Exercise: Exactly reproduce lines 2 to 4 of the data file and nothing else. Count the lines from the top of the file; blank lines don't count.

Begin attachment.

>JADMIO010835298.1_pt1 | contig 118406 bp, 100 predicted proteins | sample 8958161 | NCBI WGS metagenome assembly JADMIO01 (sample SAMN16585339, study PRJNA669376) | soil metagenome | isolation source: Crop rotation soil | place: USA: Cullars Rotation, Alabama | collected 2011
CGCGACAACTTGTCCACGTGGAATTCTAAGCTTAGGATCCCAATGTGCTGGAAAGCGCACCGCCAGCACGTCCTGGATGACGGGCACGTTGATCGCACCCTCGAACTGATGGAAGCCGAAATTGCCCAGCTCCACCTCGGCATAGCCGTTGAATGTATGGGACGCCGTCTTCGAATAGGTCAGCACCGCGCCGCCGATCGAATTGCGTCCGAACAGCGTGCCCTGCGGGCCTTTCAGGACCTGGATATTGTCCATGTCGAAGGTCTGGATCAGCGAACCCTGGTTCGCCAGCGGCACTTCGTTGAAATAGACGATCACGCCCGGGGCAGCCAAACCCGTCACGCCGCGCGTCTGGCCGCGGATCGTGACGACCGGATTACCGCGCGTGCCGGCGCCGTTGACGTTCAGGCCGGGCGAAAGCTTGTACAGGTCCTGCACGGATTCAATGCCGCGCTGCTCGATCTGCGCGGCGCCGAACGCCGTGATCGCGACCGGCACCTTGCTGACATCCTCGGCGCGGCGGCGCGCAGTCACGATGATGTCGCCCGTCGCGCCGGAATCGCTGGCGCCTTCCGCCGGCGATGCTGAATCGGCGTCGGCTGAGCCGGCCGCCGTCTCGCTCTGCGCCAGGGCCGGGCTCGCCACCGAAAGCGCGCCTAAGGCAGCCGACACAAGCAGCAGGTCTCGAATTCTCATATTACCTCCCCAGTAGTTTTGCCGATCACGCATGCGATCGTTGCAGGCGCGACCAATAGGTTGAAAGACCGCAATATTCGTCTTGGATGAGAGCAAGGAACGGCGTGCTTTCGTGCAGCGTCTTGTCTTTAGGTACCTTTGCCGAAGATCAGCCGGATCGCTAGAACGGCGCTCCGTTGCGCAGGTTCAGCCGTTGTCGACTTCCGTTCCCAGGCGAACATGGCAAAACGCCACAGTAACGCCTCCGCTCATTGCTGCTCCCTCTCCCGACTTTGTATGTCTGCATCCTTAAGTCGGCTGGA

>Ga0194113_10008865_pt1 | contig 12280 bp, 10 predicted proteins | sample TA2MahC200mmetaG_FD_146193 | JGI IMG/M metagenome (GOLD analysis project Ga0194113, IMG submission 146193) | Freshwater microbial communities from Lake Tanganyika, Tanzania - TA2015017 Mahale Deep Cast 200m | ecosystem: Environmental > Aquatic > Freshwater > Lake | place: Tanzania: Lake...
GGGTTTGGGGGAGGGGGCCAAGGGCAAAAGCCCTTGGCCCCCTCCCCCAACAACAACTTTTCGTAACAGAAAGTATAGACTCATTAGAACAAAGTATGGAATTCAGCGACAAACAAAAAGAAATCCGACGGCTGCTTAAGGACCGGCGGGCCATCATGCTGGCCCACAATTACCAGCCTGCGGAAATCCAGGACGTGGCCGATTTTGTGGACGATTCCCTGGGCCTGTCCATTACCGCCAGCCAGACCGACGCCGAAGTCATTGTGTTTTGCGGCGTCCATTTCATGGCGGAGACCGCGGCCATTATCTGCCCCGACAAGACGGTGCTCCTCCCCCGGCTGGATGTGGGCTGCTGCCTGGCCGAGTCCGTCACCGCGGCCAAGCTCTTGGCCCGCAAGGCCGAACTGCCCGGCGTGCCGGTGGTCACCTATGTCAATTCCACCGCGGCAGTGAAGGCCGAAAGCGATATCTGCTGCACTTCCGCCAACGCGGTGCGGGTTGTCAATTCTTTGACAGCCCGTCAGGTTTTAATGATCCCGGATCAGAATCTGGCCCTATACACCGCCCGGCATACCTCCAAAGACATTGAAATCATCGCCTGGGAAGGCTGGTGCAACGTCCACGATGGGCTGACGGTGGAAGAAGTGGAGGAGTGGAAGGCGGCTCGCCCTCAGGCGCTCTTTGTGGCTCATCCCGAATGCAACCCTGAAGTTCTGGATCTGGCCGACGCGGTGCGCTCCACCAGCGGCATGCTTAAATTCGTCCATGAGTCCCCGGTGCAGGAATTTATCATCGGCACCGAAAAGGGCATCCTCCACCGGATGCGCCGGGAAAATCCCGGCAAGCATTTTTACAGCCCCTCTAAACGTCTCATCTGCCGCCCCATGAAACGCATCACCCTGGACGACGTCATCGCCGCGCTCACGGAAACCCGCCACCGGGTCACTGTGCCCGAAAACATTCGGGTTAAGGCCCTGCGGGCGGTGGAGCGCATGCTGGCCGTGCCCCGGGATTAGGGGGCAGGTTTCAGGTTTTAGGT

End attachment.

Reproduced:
CGCGACAACTTGTCCACGTGGAATTCTAAGCTTAGGATCCCAATGTGCTGGAAAGCGCACCGCCAGCACGTCCTGGATGACGGGCACGTTGATCGCACCCTCGAACTGATGGAAGCCGAAATTGCCCAGCTCCACCTCGGCATAGCCGTTGAATGTATGGGACGCCGTCTTCGAATAGGTCAGCACCGCGCCGCCGATCGAATTGCGTCCGAACAGCGTGCCCTGCGGGCCTTTCAGGACCTGGATATTGTCCATGTCGAAGGTCTGGATCAGCGAACCCTGGTTCGCCAGCGGCACTTCGTTGAAATAGACGATCACGCCCGGGGCAGCCAAACCCGTCACGCCGCGCGTCTGGCCGCGGATCGTGACGACCGGATTACCGCGCGTGCCGGCGCCGTTGACGTTCAGGCCGGGCGAAAGCTTGTACAGGTCCTGCACGGATTCAATGCCGCGCTGCTCGATCTGCGCGGCGCCGAACGCCGTGATCGCGACCGGCACCTTGCTGACATCCTCGGCGCGGCGGCGCGCAGTCACGATGATGTCGCCCGTCGCGCCGGAATCGCTGGCGCCTTCCGCCGGCGATGCTGAATCGGCGTCGGCTGAGCCGGCCGCCGTCTCGCTCTGCGCCAGGGCCGGGCTCGCCACCGAAAGCGCGCCTAAGGCAGCCGACACAAGCAGCAGGTCTCGAATTCTCATATTACCTCCCCAGTAGTTTTGCCGATCACGCATGCGATCGTTGCAGGCGCGACCAATAGGTTGAAAGACCGCAATATTCGTCTTGGATGAGAGCAAGGAACGGCGTGCTTTCGTGCAGCGTCTTGTCTTTAGGTACCTTTGCCGAAGATCAGCCGGATCGCTAGAACGGCGCTCCGTTGCGCAGGTTCAGCCGTTGTCGACTTCCGTTCCCAGGCGAACATGGCAAAACGCCACAGTAACGCCTCCGCTCATTGCTGCTCCCTCTCCCGACTTTGTATGTCTGCATCCTTAAGTCGGCTGGA

>Ga0194113_10008865_pt1 | contig 12280 bp, 10 predicted proteins | sample TA2MahC200mmetaG_FD_146193 | JGI IMG/M metagenome (GOLD analysis project Ga0194113, IMG submission 146193) | Freshwater microbial communities from Lake Tanganyika, Tanzania - TA2015017 Mahale Deep Cast 200m | ecosystem: Environmental > Aquatic > Freshwater > Lake | place: Tanzania: Lake...
GGGTTTGGGGGAGGGGGCCAAGGGCAAAAGCCCTTGGCCCCCTCCCCCAACAACAACTTTTCGTAACAGAAAGTATAGACTCATTAGAACAAAGTATGGAATTCAGCGACAAACAAAAAGAAATCCGACGGCTGCTTAAGGACCGGCGGGCCATCATGCTGGCCCACAATTACCAGCCTGCGGAAATCCAGGACGTGGCCGATTTTGTGGACGATTCCCTGGGCCTGTCCATTACCGCCAGCCAGACCGACGCCGAAGTCATTGTGTTTTGCGGCGTCCATTTCATGGCGGAGACCGCGGCCATTATCTGCCCCGACAAGACGGTGCTCCTCCCCCGGCTGGATGTGGGCTGCTGCCTGGCCGAGTCCGTCACCGCGGCCAAGCTCTTGGCCCGCAAGGCCGAACTGCCCGGCGTGCCGGTGGTCACCTATGTCAATTCCACCGCGGCAGTGAAGGCCGAAAGCGATATCTGCTGCACTTCCGCCAACGCGGTGCGGGTTGTCAATTCTTTGACAGCCCGTCAGGTTTTAATGATCCCGGATCAGAATCTGGCCCTATACACCGCCCGGCATACCTCCAAAGACATTGAAATCATCGCCTGGGAAGGCTGGTGCAACGTCCACGATGGGCTGACGGTGGAAGAAGTGGAGGAGTGGAAGGCGGCTCGCCCTCAGGCGCTCTTTGTGGCTCATCCCGAATGCAACCCTGAAGTTCTGGATCTGGCCGACGCGGTGCGCTCCACCAGCGGCATGCTTAAATTCGTCCATGAGTCCCCGGTGCAGGAATTTATCATCGGCACCGAAAAGGGCATCCTCCACCGGATGCGCCGGGAAAATCCCGGCAAGCATTTTTACAGCCCCTCTAAACGTCTCATCTGCCGCCCCATGAAACGCATCACCCTGGACGACGTCATCGCCGCGCTCACGGAAACCCGCCACCGGGTCACTGTGCCCGAAAACATTCGGGTTAAGGCCCTGCGGGCGGTGGAGCGCATGCTGGCCGTGCCCCGGGATTAGGGGGCAGGTTTCAGGTTTTAGGT